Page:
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How the coronavirus pandemic has shaken the US military

Posted April 25, 2020 10:01 a.m. EDT

— The Department of Defense had unusual visitors on Thursday morning.

Dr. Anthony Fauci and Dr. Deborah Birx, two of President Donald Trump's key coronavirus advisers and public faces of the crisis, donned masks and were shown into "the tank" which is the Pentagon's secure conference room. They were there to meet with Gen. Mark Milley, Chairman of the Joint Chiefs of Staff and Vice Chairman Gen. John Hyten to discuss the military's efforts to manage the coronavirus pandemic and the medical expertise needed to protect the country's 1.4 million military personnel.

The meeting underscored a critical national security issue that has not been publicly discussed in detail by the President, the challenge of ensuring the military is ready to deploy and fight amid the pandemic.

As the country prepares for a possible second wave of the virus this fall, the obstacles facing the Pentagon are massive. They range from assembling robust testing capabilities to ensuring there is a constantly replenished supply of personal protective equipment, while all the while continuing to provide medical personnel to support the civilian healthcare system.

And beyond keeping the military functioning there's a realization within the that the pandemic could upend geopolitics and create new and unpredictable threats to US national security.

One of the clearest indicators of the level of concern within the Pentagon is the fact Defense Secretary Mark Esper has put strict limits on the amount of information being shared with the American public. While it does publish information each day on the number of personnel who have tested positive for the virus, the military is not releasing information that it believes would reveal weaknesses in US readiness that could exploited by adversaries.

"The Department of Defense will continue to balance transparency in this crisis with operations security," the Pentagon said in a policy statement on its website.

The sense that the Pentagon is not being transparent was compounded on Friday when it was revealed that Esper had not been immediately prepared to accept a recommendation that Capt. Brett Crozier be restored to command of the USS Theodore Roosevelt aircraft carrier which has been sidelined after a major outbreak of the virus. Though Esper made it known he wanted to read the full investigation before accepting the decision.

Crozier was fired earlier this month for what the then-acting Navy Secretary Thomas Modly said was poor judgment for too widely disseminating a warning about the spread of virus aboard his vessel, a warning that eventually made its way into the press.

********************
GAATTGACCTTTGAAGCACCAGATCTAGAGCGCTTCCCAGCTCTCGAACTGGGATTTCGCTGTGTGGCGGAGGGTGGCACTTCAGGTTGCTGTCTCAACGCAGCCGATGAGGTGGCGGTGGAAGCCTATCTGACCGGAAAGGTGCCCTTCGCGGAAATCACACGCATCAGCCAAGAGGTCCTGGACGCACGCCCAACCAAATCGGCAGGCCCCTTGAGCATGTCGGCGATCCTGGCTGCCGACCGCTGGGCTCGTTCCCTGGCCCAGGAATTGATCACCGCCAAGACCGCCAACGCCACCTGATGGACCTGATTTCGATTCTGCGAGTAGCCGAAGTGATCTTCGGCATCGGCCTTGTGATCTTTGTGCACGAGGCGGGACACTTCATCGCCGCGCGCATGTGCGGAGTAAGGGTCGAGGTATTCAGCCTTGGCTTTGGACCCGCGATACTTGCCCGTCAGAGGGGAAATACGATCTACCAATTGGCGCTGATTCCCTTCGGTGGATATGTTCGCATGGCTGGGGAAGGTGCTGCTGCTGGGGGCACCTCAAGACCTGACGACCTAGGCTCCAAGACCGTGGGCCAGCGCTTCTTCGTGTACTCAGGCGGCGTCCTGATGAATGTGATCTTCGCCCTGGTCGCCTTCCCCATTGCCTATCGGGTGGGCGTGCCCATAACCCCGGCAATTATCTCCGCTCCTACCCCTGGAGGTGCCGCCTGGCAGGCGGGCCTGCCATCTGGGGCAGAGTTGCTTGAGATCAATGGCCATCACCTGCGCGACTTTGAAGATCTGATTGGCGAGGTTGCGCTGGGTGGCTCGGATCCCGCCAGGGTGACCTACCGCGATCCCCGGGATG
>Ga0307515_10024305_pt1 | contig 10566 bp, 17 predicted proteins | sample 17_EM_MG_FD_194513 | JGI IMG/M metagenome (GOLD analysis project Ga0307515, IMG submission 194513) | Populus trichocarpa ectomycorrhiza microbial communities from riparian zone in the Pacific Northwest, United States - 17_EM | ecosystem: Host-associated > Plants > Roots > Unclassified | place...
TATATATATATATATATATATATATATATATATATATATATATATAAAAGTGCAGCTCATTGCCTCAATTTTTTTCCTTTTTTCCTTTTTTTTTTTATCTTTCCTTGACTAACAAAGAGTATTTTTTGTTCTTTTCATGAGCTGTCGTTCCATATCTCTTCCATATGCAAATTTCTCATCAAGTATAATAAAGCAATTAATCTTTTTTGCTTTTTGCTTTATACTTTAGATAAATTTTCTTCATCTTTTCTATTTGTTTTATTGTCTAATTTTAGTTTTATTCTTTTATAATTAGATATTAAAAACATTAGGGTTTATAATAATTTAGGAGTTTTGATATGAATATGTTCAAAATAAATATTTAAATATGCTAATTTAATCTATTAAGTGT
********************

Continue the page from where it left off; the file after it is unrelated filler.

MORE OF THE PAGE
Modly resigned days later over his handling of the incident, actions which included a $240,000 trip to Guam where he slammed Crozier and admonished sailors for giving Crozier a rousing send off in public remarks to the crew.

Reasons to worry

There are plenty of reasons to worry as the coronavirus crisis continues. The military has long had basic plans on the shelf for how to deal with a pandemic. When the virus first began to spread widely, the Pentagon sent thousands of workers home to telework and top commanders began wearing masks and social distancing. In highly secure command centers at the Pentagon and at US Northern Command in Colorado, crisis teams assembled but carefully made sure they worked in separate areas in case there was an outbreak.

The virus prompted the military to cancel exercises, briefly halted the process of bringing in recruits and put the Roosevelt back in port after more than 800 sailors tested positive and one died after an outbreak on board.

Now, more than 40 navy warships have had outbreaks, and on Friday, CNN learned there are at least 18 cases aboard the USS Kidd which is at sea in the Eastern Pacific and must now find a port to which it can return.

There are nearly 4,000 cases among the active duty force, but the Roosevelt outbreak has caused the most anxiety in the military medical community.

"This is a stealthy virus in many ways and this outbreak investigation is an important medical weapon to understand its behavior so that we can better protect the crew, their shipmates on other vessels and ultimately the nation," said Rear Adm. Bruce Gillingham, US Navy Surgeon General last week.